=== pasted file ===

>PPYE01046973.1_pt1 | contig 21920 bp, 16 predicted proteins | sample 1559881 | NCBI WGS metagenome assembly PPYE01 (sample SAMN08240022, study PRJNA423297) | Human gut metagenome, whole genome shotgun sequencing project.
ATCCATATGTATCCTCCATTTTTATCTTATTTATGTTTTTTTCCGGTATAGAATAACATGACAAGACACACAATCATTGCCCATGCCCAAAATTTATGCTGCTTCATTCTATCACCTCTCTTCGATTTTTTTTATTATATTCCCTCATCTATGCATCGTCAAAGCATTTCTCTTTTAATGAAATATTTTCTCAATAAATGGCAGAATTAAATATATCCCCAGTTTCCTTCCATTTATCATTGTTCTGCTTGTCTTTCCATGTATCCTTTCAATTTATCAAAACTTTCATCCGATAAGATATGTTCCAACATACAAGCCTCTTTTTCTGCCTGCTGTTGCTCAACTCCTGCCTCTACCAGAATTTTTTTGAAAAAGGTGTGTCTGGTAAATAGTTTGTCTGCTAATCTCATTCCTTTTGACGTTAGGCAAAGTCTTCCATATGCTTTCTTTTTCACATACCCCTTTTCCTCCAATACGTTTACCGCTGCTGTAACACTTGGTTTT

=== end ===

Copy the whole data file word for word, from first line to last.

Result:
>PPYE01046973.1_pt1 | contig 21920 bp, 16 predicted proteins | sample 1559881 | NCBI WGS metagenome assembly PPYE01 (sample SAMN08240022, study PRJNA423297) | Human gut metagenome, whole genome shotgun sequencing project.
ATCCATATGTATCCTCCATTTTTATCTTATTTATGTTTTTTTCCGGTATAGAATAACATGACAAGACACACAATCATTGCCCATGCCCAAAATTTATGCTGCTTCATTCTATCACCTCTCTTCGATTTTTTTTATTATATTCCCTCATCTATGCATCGTCAAAGCATTTCTCTTTTAATGAAATATTTTCTCAATAAATGGCAGAATTAAATATATCCCCAGTTTCCTTCCATTTATCATTGTTCTGCTTGTCTTTCCATGTATCCTTTCAATTTATCAAAACTTTCATCCGATAAGATATGTTCCAACATACAAGCCTCTTTTTCTGCCTGCTGTTGCTCAACTCCTGCCTCTACCAGAATTTTTTTGAAAAAGGTGTGTCTGGTAAATAGTTTGTCTGCTAATCTCATTCCTTTTGACGTTAGGCAAAGTCTTCCATATGCTTTCTTTTTCACATACCCCTTTTCCTCCAATACGTTTACCGCTGCTGTAACACTTGGTTTT